"They are man's tool for reconstruction," observes Mautloa, in his modest studio in the Bag Factory, a disused industrial space a stone's throw from the Oriental Plaza. There aren't any canvases in his studio. Apart from a poster advertising his solo exhibition at the Goodman Gallery last year, titled Other Presences, there aren't any indicators that this is the studio of a prominent artist. Papers, files and books cover his desk making his studio look more like an unkempt office than a place of creative contemplation.

Mautloa evinces an understated intelligence; perhaps, after decades of interest from the press, he is no longer in a rush to relay his artistic ethos. Now in his late fifties, a degree of nostalgia for his youth has set in. Not an overt sense of longing; nothing that Mautloa does is overstated. Even the socio-political subject-matter in his art is subtly addressed. Instead of depicting the dispossessed, he shows their tools of toil; the green-matted patina operating as a metaphor for the scars of time and the constant battle to survive.

Mautloa associates spades with hardship and toil, but he also associates these prosaic objects with his childhood. Back to a time when he used to roam the township looking for a "bob a job". (A "bob" was a shilling, then about 10 cents.) Now Mautloa only picks up a spade when it is no longer fit for any purpose. "I like to get them at that point because one can read the history from them."
He is intrigued that these mass produced objects take on individualised qualities as they age.
"We can all buy the same pair of shoes, but they take on a different look depending on how often each person wears them and how they walk in them."

Friday, October 9, 2009

Spring Art Tour Joburg: Quickies

WTF? There were ten art openings in Joburg last night: I nearly wore my kitten heels into the ground dashing from one gallery and skidding into the next. Next time Artlogic really need to ensure that the openings are staggered – I can cope with three a night. Not that Artlogic are keen to take advice from moi! I would also suggest that they dump Grolsch – does anyone drink the stuff? Besides beer and art just aren’t a hot combo. Beer and Rugby: Yes. Beer and Art: No.  Art is best paired with wine or spirits – according to one gallerist I spoke to last night they quite like the Art & Collinson’s combo: “you can make great little cocktails with the stuff.”
A Grolsch bottle is only good when its empty and you can use it to put salad dressing inside. But I digress: most of the art last night was great. Will go into more detail with my grande review, which is in the process of being knocked into shape but here are a view quickie reviews of the top three shows:

Coming in at Number 1: Colin Richards at AOP:  this show kind of denies and encourages the art of quickie reviews. In one sentence: it reaches towards the rematerialisation of the object and the marginalisation of ideas. A reverse of the  conceptualist mode while still being conceptual: it’s a self-reflexive probe of conceptualism. The images are obsessively detailed and are breathtaking… what a clever, clever man

Number 2: Patmos and The War at Sea by Alistair Whitton: blurred photos from WWII teamed up with what appears to be Braille or a coded communication.  The images like the code need decoding not just semantically but visually.  The images are abstract, surreal and require an effort to grasp. He meditates on how we consume the past and the manner in which the past is always just beyond our grasp.  There’s a lot more to this, read my proper full length review to come…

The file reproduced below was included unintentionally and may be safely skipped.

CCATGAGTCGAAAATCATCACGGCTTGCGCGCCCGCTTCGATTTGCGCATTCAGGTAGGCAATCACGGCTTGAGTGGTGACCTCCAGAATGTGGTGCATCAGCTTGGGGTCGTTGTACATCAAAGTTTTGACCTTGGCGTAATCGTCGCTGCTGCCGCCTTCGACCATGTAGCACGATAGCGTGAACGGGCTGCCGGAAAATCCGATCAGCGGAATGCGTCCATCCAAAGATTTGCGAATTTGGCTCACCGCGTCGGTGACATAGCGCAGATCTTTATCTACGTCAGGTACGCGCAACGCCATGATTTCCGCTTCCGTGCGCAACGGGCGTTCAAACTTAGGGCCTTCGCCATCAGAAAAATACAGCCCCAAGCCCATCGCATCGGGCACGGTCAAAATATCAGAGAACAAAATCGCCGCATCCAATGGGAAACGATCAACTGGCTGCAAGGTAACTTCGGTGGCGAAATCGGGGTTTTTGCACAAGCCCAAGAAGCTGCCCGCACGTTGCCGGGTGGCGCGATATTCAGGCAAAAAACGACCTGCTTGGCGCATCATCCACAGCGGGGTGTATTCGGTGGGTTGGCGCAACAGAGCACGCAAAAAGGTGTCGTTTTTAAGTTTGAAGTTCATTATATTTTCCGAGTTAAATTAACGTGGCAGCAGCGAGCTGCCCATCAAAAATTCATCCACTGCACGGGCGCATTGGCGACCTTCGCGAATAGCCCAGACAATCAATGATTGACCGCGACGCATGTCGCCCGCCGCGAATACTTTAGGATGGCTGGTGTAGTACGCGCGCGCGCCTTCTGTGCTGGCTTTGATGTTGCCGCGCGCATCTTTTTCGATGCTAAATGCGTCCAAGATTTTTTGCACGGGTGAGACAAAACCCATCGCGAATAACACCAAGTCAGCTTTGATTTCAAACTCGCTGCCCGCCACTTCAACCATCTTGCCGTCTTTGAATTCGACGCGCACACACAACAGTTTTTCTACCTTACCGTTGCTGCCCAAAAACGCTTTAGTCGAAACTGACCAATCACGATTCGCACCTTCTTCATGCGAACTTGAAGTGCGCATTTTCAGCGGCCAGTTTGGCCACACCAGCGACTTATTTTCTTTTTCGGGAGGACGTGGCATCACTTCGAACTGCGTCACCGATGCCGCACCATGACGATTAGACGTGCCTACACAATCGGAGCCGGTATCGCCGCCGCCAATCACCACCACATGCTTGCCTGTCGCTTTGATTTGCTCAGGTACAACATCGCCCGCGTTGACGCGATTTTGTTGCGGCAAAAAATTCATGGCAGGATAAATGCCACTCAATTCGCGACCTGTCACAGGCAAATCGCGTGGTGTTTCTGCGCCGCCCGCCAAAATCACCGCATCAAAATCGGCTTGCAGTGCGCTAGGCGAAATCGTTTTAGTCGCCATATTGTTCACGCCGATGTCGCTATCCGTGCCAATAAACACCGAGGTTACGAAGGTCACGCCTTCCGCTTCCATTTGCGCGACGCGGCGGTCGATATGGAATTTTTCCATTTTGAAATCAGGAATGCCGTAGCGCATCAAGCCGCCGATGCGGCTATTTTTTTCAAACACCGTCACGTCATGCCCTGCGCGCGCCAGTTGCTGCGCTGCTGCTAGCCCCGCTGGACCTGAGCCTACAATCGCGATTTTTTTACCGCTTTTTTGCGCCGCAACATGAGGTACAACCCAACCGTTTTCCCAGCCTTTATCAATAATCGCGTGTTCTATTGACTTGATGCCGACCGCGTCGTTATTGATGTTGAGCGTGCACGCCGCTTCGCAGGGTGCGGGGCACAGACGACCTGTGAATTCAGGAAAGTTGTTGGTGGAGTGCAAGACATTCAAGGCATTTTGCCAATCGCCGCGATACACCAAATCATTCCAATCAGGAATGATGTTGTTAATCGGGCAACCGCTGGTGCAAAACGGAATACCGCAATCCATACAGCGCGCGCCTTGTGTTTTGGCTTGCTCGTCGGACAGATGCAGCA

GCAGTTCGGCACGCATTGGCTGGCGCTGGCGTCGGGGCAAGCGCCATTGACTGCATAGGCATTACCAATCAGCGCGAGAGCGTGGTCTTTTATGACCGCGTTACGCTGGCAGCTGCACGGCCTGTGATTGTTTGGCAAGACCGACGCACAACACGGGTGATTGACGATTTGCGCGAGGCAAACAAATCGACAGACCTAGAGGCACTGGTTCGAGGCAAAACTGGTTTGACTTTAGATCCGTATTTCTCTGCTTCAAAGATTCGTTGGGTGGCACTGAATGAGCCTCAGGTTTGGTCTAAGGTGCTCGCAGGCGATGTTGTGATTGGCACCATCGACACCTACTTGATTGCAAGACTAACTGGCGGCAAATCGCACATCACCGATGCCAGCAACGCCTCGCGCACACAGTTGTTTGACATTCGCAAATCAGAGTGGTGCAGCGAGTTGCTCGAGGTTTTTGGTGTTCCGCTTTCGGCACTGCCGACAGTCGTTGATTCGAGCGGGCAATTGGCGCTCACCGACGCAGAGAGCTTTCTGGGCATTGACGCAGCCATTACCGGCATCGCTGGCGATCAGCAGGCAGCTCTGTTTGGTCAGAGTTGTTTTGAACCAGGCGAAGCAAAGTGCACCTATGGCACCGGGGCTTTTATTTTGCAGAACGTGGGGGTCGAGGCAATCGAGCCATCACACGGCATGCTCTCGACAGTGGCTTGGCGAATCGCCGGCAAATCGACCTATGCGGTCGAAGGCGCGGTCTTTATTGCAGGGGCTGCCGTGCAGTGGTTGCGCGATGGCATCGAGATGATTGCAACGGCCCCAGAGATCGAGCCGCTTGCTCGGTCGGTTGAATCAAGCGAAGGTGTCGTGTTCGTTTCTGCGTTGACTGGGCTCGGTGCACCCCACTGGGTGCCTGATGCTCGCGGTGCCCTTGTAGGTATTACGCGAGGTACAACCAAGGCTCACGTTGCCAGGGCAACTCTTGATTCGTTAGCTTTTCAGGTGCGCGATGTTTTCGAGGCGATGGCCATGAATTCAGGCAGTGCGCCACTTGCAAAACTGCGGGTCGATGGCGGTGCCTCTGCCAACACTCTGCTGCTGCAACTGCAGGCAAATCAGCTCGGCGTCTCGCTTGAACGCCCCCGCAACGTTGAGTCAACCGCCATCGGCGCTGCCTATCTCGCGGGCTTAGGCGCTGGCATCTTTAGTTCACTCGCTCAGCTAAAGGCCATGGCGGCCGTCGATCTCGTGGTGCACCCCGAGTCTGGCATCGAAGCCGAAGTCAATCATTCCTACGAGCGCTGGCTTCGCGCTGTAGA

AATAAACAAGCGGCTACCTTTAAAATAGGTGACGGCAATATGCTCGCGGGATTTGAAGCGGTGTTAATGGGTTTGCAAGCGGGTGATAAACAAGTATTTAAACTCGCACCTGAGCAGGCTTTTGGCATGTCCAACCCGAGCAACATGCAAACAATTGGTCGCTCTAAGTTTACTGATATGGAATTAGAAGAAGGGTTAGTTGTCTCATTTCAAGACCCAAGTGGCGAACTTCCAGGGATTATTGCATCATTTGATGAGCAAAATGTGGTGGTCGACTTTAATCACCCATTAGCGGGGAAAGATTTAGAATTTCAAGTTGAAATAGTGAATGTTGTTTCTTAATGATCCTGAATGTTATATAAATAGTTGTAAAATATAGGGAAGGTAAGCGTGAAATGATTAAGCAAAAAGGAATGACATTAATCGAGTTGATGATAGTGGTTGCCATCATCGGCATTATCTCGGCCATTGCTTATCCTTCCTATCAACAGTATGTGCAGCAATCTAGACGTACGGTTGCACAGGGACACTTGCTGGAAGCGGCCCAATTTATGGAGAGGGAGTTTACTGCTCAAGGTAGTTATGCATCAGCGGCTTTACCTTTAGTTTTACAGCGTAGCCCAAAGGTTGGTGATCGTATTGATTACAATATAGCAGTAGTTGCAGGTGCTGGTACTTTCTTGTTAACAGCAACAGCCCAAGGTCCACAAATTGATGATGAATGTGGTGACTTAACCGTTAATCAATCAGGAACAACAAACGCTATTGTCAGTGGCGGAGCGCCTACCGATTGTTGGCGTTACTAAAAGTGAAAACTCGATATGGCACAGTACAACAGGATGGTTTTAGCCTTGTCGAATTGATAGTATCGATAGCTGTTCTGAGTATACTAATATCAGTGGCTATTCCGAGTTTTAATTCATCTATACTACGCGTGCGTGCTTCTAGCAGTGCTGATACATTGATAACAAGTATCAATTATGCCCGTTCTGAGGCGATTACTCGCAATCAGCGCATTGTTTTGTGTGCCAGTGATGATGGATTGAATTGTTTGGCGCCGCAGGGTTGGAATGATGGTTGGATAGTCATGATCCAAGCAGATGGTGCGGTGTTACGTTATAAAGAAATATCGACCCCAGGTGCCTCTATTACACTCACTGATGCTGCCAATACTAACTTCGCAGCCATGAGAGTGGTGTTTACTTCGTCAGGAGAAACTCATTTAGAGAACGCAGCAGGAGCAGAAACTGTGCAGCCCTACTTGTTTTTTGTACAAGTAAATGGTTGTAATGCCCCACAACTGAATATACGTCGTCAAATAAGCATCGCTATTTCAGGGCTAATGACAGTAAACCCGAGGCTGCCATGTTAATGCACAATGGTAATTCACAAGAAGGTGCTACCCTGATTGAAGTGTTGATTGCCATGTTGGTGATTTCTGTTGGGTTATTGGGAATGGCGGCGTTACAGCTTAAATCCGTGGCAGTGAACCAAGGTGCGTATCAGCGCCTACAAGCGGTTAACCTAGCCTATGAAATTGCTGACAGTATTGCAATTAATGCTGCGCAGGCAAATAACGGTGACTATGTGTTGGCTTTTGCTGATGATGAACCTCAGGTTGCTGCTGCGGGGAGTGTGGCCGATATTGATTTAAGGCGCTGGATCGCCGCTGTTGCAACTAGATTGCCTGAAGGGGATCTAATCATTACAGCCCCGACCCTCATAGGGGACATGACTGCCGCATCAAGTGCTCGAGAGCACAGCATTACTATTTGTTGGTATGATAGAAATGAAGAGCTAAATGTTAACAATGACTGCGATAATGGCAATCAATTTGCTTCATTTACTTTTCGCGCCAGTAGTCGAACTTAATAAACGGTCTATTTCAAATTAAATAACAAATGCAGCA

Also Number 2: Gabrielle Goliath’s Murder on 7th Street at Momo Gallery: this could be Joburg’s version of Kathryn Smith’s exhibition at Goodman Cape with Margie Orford. Would have been interesting to compare the two. In this twist on the whodunit genre Goliath relates it to the crime phenomenon. Photographs of would-be victims or suspects are displayed on CCTV-type fixtures. Below each subject is a square of carpet, wood or tiling denoting their position in the domestic home – a nod to Cluedo. An amusing video artwork features a compendium of whodunits from CSI to Angela Lansbury, wryly commenting on our consumption of the genre.

Check out Robert Sloon's take on Spring Art Tour Cape Town: here

Wednesday, October 7, 2009

"Us" at JAG

Ever keen to probe the unseen forces that shape our collective consciousness, artists are continuing to explore the factors that led to the xenophobic attacks that took place around the country last year. This exhibition owes its genesis to the attacks but is largely an effort towards unpacking the dynamics that bind communities, that give them a sense of togetherness. It is these properties that in turn become agents of exclusion.
During the attacks on foreigners the mass media focused their attention on the victims; this exhibition redirects the spotlight on the social forces that feed political and social dominance. As the title suggests, the focus is on the “us”, a dominant social entity, rather than the “them”, which is typically the marginalised and unwanted ”other”.
It’s a nice reversal but one that obviously has resonance for Africans, who have habitually found themselves marginalised to the fringes of a Western-dominated world. The title also recalls an abbreviation of United States, a powerful cultural and economic authority that has in its foreign and domestic policies displayed a degree of paranoia and rejection of the unfamiliar or strangeness of others.
But of course, the attacks on foreigners in South Africa proved that these power dynamics play out at micro levels too. All these factors contribute towards making the exhibition highly relevant but this aspect similarly renders it a little expected.
Some of the artworks on the exhibition are predictable too: such as Dan Halter’s Space Invader (2009), which was an obvious choice with its depictions of those large plastic carrier bags that migrants use to transport their worldly goods. In one image Halter configures them to resemble the characteristic icon from the Space Invaders video game. These same bags are pictured outside a barbed wire fence in a photograph by Mikhael Subotzky. Such obvious references to the ways in which migrant communities have been excluded in South Africa are few; mostly, the artworks delve into the phenomenon in more abstract ways.